Demonstrate the slow and fast operation of the wiper lever and the washers function.
Locate and demonstrate the demister and air ventilation system and refer to the vehicle's owner manual.
Demonstrate hazard lights and horn function.

16. As tailgating drivers direct their attention solely on the vehicle in front of them (in case they need to brake suddenly), they also pose a risk to road users in adjacent lanes because typically they don't scan and their field of vision is compromised. Ensure your learner stays out of the tailgater's blind-spot. If your learner is being tailgated, instruct them to increase the following distance from the vehicle in front - CONTROL the controllables!

15. Encourage your new L Plater to wear thin-soled enclosed footwear so they have sufficient feel of the pedals. It's not unusual for them to press down on the pedals quite firmly when starting out. The sudden take-offs and stops may leave you feeling like you're inside a washing machine at times. I recall several years ago I had a learner go for his first drive after work – every time his heavy steel-capped size 12 squashed the accelerator pedal I thought I was aboard a Saturn 5 rocket – (I'm certain the investigators at CSI would still find fragments of my DNA buried deep inside the back-rest of that seat today).

14. Advise your learner driver to rest their right heel on the floor in line with the brake pedal and to press down on it with the ball of their foot. From this position their foot can swivel across to the accelerator pedal. We do it this way because we need to apply more pressure to the brake pedal than the accelerator pedal.

13. Be aware that learners often fall victim to 'target fixation' when they first begin to drive -- meaning when they see an object they don't want to collide with, they continue to look at it - that of course results in them inevitably steering towards the object or hazard. Instruct them to focus on the safe area they want to drive towards - not the object they wish to avoid.

12. Novice drivers can become quite anxious when changing lanes in congested traffic. Sometimes a 'sympathy signal' can assist. If a safe gap isn't opening up, they can apply their indicator to show other road users their intention. It generally prompts other drivers to react ... whether they back-off or speed up, a safe gap often ensues. Don't forget the blind-spot check before changing.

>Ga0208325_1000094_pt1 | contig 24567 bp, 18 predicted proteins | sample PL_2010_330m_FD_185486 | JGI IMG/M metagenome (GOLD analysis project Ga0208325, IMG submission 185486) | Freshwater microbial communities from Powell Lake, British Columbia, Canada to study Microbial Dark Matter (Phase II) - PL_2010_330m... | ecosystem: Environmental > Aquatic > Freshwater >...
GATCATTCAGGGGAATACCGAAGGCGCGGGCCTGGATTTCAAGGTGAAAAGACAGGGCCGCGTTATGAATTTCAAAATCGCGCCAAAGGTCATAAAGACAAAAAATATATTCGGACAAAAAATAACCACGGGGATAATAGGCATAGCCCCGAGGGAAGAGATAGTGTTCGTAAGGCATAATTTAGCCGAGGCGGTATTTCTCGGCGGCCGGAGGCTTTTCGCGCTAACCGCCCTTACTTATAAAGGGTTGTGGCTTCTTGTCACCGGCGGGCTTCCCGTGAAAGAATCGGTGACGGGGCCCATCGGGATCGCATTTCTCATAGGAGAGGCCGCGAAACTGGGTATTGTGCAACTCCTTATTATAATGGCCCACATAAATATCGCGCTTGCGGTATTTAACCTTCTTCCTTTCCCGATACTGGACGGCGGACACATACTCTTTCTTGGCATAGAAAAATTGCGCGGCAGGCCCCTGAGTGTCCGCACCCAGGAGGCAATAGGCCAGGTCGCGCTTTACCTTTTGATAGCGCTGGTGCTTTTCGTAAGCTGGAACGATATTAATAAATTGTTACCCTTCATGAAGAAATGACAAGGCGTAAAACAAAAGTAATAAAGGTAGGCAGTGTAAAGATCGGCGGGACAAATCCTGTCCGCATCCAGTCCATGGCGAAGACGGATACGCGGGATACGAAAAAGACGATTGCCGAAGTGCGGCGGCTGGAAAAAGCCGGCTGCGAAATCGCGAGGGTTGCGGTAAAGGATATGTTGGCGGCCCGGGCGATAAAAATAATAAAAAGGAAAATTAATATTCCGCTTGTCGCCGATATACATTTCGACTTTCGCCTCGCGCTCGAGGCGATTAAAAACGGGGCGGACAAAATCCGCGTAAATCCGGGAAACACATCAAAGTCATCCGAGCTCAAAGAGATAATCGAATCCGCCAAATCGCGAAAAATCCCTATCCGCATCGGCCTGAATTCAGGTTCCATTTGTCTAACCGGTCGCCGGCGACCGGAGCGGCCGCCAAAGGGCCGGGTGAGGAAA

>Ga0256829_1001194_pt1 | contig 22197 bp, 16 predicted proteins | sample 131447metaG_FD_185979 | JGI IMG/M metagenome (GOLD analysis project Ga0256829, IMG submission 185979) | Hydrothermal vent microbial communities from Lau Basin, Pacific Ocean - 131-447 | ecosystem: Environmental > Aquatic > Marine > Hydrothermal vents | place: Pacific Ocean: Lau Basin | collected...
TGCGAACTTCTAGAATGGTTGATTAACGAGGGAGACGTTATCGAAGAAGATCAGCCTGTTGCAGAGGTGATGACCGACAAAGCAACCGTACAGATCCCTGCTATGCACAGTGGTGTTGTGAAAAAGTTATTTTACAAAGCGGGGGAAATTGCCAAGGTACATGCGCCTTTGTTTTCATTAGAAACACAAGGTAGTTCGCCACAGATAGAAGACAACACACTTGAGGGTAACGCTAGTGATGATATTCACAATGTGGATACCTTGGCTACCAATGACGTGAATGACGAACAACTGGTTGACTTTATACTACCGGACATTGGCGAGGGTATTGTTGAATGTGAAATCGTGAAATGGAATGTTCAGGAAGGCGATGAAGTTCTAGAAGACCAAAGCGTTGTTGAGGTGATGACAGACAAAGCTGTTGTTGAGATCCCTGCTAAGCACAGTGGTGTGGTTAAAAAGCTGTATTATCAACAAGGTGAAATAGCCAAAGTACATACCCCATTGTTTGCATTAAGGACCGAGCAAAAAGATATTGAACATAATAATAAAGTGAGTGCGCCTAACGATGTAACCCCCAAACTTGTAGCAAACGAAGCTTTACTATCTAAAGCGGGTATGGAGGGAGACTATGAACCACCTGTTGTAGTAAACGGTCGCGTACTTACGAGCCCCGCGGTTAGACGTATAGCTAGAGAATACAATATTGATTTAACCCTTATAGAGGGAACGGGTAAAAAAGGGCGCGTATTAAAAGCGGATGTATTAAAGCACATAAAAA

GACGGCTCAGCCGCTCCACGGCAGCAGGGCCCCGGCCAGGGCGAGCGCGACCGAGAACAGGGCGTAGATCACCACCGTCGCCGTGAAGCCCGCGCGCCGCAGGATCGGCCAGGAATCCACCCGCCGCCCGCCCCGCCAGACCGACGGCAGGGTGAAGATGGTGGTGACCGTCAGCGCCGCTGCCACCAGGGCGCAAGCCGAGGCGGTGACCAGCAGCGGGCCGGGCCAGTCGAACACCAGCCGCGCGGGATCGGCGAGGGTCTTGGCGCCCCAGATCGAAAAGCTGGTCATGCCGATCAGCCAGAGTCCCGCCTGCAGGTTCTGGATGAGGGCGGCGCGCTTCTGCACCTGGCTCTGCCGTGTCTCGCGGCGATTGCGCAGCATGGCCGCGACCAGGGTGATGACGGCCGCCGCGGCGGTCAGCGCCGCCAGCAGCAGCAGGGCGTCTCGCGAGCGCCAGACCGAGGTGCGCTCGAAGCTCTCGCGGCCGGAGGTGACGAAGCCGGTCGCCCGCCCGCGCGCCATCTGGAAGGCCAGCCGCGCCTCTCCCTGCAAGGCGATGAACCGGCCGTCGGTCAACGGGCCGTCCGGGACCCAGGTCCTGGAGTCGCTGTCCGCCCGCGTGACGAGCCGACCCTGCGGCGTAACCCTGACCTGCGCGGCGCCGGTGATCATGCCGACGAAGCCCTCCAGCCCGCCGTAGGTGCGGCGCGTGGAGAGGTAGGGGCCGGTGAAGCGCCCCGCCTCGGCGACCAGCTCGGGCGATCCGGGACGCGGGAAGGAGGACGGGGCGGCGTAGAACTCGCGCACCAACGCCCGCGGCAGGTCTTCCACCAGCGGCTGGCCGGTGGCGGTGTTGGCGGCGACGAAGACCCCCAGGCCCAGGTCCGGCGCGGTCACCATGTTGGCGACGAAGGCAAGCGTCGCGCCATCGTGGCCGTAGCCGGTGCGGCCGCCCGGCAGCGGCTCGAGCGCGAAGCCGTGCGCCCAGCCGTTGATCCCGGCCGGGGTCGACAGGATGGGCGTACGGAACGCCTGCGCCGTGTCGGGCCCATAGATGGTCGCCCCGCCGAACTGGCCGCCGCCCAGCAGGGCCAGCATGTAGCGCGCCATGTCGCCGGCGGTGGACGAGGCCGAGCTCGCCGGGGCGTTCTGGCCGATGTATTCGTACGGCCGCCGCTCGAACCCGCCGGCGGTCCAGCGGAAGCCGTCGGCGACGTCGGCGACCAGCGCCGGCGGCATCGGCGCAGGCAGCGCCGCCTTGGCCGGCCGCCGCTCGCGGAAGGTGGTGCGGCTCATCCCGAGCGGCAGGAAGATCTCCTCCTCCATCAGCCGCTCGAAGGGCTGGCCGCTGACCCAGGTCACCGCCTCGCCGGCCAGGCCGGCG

11. A few years ago the psychology department at Temple University in Philadelphia conducted a study into adolescent development and decision making.
They created a driving test simulator to study the risk behaviour of adolescents and adults - both when alone and when being observed by a group of their peers.
When not being watched by their friends, the adolescents took no more risks than the adults; but when being observed, they did ... no great surprises there, however it got interesting when they conducted brain imaging tests to compare brain activity when completing the tasks alone and whilst their friends were viewing via a monitor in another room. When being observed by friends it activated the reward centre of their brain, despite not even seeing their peers - (simply believing they were being watched was enough).
When the adult's brain activity was monitored there was no change in the reward centre of the brain when informed they were being watched by their friends.

Their lab then conducted an experiment with mice - they took a group of new-borns from different litters and created individual peer groups by raising them in separate cages with the intention of learning how much alcohol the different groups would consume.

They conducted the test with half of the mice being adolescents and the other half adults. And, they tested half of each group both alone and with their friends.
They found the adolescent Mickeys drank more when with their friends compared to when they were alone. The adult mice on the other-hand consumed the same amounts whether by themselves or partying with their peer group.

Those alcoholic rodents suggest we humans are not the only mammals whose brains are impacted by peers. So, rather than deny that risk-taking is an inherent part of an adolescent's pathology, we adults could perhaps manoeuvre our way around it by managing the 'opportunities' for risk.